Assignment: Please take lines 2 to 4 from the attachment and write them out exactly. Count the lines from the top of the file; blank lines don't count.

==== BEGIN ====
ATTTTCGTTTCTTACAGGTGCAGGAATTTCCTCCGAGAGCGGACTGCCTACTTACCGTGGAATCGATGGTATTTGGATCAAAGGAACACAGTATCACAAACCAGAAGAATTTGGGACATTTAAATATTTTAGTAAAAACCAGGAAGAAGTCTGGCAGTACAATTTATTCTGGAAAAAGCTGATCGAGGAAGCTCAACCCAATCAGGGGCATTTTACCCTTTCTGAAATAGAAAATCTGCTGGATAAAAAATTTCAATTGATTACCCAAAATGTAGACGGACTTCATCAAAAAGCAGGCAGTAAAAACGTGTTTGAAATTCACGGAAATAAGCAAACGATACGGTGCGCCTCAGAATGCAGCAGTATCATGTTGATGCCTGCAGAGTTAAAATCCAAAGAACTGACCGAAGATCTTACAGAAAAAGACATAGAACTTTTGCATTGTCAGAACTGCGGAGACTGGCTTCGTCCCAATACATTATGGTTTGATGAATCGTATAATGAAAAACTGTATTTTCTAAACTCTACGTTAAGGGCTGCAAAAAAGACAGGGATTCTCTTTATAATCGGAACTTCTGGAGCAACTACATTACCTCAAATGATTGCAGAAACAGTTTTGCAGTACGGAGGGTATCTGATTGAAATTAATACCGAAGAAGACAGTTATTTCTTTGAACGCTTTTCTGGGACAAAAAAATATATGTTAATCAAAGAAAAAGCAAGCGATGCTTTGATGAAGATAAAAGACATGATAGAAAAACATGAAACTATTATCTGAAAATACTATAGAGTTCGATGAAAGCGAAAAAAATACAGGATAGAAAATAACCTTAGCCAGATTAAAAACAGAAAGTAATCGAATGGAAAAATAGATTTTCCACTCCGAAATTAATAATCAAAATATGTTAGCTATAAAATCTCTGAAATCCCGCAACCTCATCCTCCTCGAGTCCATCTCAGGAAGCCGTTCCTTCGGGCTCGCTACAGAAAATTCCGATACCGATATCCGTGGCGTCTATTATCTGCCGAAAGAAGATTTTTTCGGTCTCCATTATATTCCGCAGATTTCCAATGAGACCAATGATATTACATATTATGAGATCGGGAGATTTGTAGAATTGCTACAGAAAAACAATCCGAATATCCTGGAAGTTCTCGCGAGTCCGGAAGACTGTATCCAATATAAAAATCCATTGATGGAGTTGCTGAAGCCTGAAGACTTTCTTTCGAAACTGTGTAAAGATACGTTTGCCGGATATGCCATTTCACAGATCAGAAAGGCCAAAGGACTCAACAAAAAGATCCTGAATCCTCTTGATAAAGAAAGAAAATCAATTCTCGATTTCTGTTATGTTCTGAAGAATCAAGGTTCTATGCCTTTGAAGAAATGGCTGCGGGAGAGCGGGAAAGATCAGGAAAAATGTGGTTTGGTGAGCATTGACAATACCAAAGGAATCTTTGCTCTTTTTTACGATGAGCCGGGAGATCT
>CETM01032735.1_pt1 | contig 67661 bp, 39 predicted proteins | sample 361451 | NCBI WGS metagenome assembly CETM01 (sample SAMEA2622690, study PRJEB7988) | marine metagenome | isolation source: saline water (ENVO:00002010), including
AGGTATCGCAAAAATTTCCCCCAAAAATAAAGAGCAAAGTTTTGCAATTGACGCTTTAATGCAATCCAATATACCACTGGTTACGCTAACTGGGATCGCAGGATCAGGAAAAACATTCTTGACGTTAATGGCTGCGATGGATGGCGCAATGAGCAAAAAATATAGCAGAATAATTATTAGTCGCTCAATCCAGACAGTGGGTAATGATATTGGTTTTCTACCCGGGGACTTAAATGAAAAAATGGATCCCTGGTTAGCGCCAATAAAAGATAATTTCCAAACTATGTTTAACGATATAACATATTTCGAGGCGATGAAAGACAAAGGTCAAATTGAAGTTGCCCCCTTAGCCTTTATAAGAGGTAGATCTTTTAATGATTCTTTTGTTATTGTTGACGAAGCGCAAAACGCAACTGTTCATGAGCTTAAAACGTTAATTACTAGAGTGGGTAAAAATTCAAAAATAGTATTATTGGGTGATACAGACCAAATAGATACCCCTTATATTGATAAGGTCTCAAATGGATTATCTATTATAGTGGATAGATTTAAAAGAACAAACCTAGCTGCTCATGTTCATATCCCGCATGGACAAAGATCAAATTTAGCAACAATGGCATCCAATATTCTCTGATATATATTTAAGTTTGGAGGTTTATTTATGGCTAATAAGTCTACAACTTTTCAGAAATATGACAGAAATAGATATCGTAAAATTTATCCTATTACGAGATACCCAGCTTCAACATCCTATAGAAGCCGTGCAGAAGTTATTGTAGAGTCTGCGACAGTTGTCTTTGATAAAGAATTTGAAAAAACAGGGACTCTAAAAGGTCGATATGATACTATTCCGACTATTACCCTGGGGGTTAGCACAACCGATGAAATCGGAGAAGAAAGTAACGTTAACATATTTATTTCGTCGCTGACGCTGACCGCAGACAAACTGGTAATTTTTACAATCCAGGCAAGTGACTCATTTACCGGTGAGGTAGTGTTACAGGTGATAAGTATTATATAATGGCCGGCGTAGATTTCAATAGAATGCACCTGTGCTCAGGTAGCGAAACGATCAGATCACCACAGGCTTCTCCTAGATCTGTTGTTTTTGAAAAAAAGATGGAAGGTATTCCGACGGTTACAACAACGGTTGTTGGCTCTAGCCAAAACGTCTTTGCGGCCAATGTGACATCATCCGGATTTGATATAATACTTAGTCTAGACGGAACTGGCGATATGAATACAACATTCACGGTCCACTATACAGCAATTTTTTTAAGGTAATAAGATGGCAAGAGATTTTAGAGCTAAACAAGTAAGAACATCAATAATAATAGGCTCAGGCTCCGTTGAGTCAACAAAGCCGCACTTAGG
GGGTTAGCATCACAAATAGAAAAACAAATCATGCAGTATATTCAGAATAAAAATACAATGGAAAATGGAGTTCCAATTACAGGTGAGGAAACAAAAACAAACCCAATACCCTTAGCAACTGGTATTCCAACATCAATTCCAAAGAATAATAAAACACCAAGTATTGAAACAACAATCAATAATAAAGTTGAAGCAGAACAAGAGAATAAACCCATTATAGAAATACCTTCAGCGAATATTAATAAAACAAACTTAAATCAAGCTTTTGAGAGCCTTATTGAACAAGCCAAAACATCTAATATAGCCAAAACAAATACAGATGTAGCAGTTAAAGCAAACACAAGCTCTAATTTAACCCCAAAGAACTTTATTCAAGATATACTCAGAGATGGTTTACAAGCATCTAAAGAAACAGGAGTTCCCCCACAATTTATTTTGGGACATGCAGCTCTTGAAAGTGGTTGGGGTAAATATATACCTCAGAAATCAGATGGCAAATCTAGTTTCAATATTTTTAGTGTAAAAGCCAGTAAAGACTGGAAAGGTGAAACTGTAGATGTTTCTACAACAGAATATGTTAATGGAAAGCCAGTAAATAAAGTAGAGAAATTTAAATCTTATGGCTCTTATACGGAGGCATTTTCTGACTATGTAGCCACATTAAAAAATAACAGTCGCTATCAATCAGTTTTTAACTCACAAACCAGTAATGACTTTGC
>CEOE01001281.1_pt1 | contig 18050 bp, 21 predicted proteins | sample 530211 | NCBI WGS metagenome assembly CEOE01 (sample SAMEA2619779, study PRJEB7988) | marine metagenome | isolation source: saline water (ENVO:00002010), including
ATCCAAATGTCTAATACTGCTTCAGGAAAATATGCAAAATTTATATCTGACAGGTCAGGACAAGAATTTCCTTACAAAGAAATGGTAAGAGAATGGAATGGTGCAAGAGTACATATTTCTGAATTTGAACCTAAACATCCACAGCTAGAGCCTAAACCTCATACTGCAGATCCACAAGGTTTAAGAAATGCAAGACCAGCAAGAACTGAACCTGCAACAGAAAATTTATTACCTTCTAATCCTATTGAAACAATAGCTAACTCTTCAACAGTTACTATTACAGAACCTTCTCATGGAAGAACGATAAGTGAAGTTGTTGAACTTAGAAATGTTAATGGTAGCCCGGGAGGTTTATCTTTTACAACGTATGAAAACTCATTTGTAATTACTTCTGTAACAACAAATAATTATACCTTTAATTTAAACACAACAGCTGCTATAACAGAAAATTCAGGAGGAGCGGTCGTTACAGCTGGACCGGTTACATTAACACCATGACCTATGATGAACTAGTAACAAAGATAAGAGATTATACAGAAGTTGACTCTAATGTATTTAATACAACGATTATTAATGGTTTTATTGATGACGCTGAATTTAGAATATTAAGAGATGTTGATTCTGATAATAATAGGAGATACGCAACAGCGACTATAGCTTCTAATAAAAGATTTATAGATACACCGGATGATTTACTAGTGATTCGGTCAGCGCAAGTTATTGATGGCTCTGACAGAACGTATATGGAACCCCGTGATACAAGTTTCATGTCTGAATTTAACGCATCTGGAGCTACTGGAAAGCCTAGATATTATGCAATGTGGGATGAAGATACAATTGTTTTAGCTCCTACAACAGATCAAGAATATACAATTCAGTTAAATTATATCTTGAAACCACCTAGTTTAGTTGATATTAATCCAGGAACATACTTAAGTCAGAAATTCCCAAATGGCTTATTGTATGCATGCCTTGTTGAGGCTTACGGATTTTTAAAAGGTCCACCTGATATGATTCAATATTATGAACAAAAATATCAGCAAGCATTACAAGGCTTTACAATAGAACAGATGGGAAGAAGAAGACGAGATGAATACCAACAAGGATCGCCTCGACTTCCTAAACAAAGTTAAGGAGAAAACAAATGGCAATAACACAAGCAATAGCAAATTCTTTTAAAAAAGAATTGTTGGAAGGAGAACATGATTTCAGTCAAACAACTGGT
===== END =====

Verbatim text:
>CETM01032735.1_pt1 | contig 67661 bp, 39 predicted proteins | sample 361451 | NCBI WGS metagenome assembly CETM01 (sample SAMEA2622690, study PRJEB7988) | marine metagenome | isolation source: saline water (ENVO:00002010), including
AGGTATCGCAAAAATTTCCCCCAAAAATAAAGAGCAAAGTTTTGCAATTGACGCTTTAATGCAATCCAATATACCACTGGTTACGCTAACTGGGATCGCAGGATCAGGAAAAACATTCTTGACGTTAATGGCTGCGATGGATGGCGCAATGAGCAAAAAATATAGCAGAATAATTATTAGTCGCTCAATCCAGACAGTGGGTAATGATATTGGTTTTCTACCCGGGGACTTAAATGAAAAAATGGATCCCTGGTTAGCGCCAATAAAAGATAATTTCCAAACTATGTTTAACGATATAACATATTTCGAGGCGATGAAAGACAAAGGTCAAATTGAAGTTGCCCCCTTAGCCTTTATAAGAGGTAGATCTTTTAATGATTCTTTTGTTATTGTTGACGAAGCGCAAAACGCAACTGTTCATGAGCTTAAAACGTTAATTACTAGAGTGGGTAAAAATTCAAAAATAGTATTATTGGGTGATACAGACCAAATAGATACCCCTTATATTGATAAGGTCTCAAATGGATTATCTATTATAGTGGATAGATTTAAAAGAACAAACCTAGCTGCTCATGTTCATATCCCGCATGGACAAAGATCAAATTTAGCAACAATGGCATCCAATATTCTCTGATATATATTTAAGTTTGGAGGTTTATTTATGGCTAATAAGTCTACAACTTTTCAGAAATATGACAGAAATAGATATCGTAAAATTTATCCTATTACGAGATACCCAGCTTCAACATCCTATAGAAGCCGTGCAGAAGTTATTGTAGAGTCTGCGACAGTTGTCTTTGATAAAGAATTTGAAAAAACAGGGACTCTAAAAGGTCGATATGATACTATTCCGACTATTACCCTGGGGGTTAGCACAACCGATGAAATCGGAGAAGAAAGTAACGTTAACATATTTATTTCGTCGCTGACGCTGACCGCAGACAAACTGGTAATTTTTACAATCCAGGCAAGTGACTCATTTACCGGTGAGGTAGTGTTACAGGTGATAAGTATTATATAATGGCCGGCGTAGATTTCAATAGAATGCACCTGTGCTCAGGTAGCGAAACGATCAGATCACCACAGGCTTCTCCTAGATCTGTTGTTTTTGAAAAAAAGATGGAAGGTATTCCGACGGTTACAACAACGGTTGTTGGCTCTAGCCAAAACGTCTTTGCGGCCAATGTGACATCATCCGGATTTGATATAATACTTAGTCTAGACGGAACTGGCGATATGAATACAACATTCACGGTCCACTATACAGCAATTTTTTTAAGGTAATAAGATGGCAAGAGATTTTAGAGCTAAACAAGTAAGAACATCAATAATAATAGGCTCAGGCTCCGTTGAGTCAACAAAGCCGCACTTAGG
GGGTTAGCATCACAAATAGAAAAACAAATCATGCAGTATATTCAGAATAAAAATACAATGGAAAATGGAGTTCCAATTACAGGTGAGGAAACAAAAACAAACCCAATACCCTTAGCAACTGGTATTCCAACATCAATTCCAAAGAATAATAAAACACCAAGTATTGAAACAACAATCAATAATAAAGTTGAAGCAGAACAAGAGAATAAACCCATTATAGAAATACCTTCAGCGAATATTAATAAAACAAACTTAAATCAAGCTTTTGAGAGCCTTATTGAACAAGCCAAAACATCTAATATAGCCAAAACAAATACAGATGTAGCAGTTAAAGCAAACACAAGCTCTAATTTAACCCCAAAGAACTTTATTCAAGATATACTCAGAGATGGTTTACAAGCATCTAAAGAAACAGGAGTTCCCCCACAATTTATTTTGGGACATGCAGCTCTTGAAAGTGGTTGGGGTAAATATATACCTCAGAAATCAGATGGCAAATCTAGTTTCAATATTTTTAGTGTAAAAGCCAGTAAAGACTGGAAAGGTGAAACTGTAGATGTTTCTACAACAGAATATGTTAATGGAAAGCCAGTAAATAAAGTAGAGAAATTTAAATCTTATGGCTCTTATACGGAGGCATTTTCTGACTATGTAGCCACATTAAAAAATAACAGTCGCTATCAATCAGTTTTTAACTCACAAACCAGTAATGACTTTGC